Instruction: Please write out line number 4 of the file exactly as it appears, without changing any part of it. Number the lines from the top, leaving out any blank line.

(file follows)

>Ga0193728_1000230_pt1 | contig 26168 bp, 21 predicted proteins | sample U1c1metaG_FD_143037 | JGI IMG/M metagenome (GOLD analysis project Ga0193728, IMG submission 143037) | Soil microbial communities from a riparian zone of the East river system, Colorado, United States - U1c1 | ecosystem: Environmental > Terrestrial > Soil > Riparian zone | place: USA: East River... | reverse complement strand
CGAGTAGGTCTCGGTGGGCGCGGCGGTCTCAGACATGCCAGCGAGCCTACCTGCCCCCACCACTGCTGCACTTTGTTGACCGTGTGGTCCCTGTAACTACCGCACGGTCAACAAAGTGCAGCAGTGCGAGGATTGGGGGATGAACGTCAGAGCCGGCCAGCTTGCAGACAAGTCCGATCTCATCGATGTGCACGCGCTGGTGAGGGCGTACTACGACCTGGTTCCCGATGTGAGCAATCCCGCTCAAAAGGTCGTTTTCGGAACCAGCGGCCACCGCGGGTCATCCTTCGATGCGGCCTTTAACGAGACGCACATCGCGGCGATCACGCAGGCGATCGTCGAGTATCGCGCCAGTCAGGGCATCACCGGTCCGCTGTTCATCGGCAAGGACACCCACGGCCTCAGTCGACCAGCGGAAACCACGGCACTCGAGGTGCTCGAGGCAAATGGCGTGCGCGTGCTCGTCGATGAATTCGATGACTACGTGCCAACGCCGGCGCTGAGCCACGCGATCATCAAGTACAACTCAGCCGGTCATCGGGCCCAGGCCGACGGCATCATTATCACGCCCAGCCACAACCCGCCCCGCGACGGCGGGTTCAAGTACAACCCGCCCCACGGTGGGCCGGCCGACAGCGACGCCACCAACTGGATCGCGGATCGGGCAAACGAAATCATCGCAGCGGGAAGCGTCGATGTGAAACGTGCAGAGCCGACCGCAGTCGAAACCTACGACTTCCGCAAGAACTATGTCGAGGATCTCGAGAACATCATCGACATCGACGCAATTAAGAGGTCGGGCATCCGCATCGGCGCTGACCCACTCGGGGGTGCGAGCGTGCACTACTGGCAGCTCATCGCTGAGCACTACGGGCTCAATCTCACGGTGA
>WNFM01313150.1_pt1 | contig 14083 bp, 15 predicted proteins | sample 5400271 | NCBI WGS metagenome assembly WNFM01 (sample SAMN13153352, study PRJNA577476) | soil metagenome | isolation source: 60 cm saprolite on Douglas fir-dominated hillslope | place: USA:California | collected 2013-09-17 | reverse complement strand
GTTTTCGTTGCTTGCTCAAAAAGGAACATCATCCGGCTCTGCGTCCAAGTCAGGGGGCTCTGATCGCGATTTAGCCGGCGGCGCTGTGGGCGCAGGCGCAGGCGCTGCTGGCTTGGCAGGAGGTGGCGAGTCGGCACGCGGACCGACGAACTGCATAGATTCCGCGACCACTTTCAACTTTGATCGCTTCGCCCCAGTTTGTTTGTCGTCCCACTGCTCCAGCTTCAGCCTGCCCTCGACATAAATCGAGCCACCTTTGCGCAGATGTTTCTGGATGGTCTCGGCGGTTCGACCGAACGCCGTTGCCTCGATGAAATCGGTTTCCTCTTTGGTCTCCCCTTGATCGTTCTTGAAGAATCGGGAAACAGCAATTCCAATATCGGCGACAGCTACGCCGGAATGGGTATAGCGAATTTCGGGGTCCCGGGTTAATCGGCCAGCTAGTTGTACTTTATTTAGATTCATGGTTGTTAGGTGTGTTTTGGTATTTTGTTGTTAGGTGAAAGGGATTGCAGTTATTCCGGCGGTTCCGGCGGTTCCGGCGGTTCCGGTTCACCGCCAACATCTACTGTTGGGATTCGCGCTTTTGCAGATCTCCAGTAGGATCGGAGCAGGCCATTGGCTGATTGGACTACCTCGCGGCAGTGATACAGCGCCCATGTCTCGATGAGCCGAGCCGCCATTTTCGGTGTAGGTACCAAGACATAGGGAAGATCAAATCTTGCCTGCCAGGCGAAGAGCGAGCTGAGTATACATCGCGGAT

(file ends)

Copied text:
GTTTTCGTTGCTTGCTCAAAAAGGAACATCATCCGGCTCTGCGTCCAAGTCAGGGGGCTCTGATCGCGATTTAGCCGGCGGCGCTGTGGGCGCAGGCGCAGGCGCTGCTGGCTTGGCAGGAGGTGGCGAGTCGGCACGCGGACCGACGAACTGCATAGATTCCGCGACCACTTTCAACTTTGATCGCTTCGCCCCAGTTTGTTTGTCGTCCCACTGCTCCAGCTTCAGCCTGCCCTCGACATAAATCGAGCCACCTTTGCGCAGATGTTTCTGGATGGTCTCGGCGGTTCGACCGAACGCCGTTGCCTCGATGAAATCGGTTTCCTCTTTGGTCTCCCCTTGATCGTTCTTGAAGAATCGGGAAACAGCAATTCCAATATCGGCGACAGCTACGCCGGAATGGGTATAGCGAATTTCGGGGTCCCGGGTTAATCGGCCAGCTAGTTGTACTTTATTTAGATTCATGGTTGTTAGGTGTGTTTTGGTATTTTGTTGTTAGGTGAAAGGGATTGCAGTTATTCCGGCGGTTCCGGCGGTTCCGGCGGTTCCGGTTCACCGCCAACATCTACTGTTGGGATTCGCGCTTTTGCAGATCTCCAGTAGGATCGGAGCAGGCCATTGGCTGATTGGACTACCTCGCGGCAGTGATACAGCGCCCATGTCTCGATGAGCCGAGCCGCCATTTTCGGTGTAGGTACCAAGACATAGGGAAGATCAAATCTTGCCTGCCAGGCGAAGAGCGAGCTGAGTATACATCGCGGAT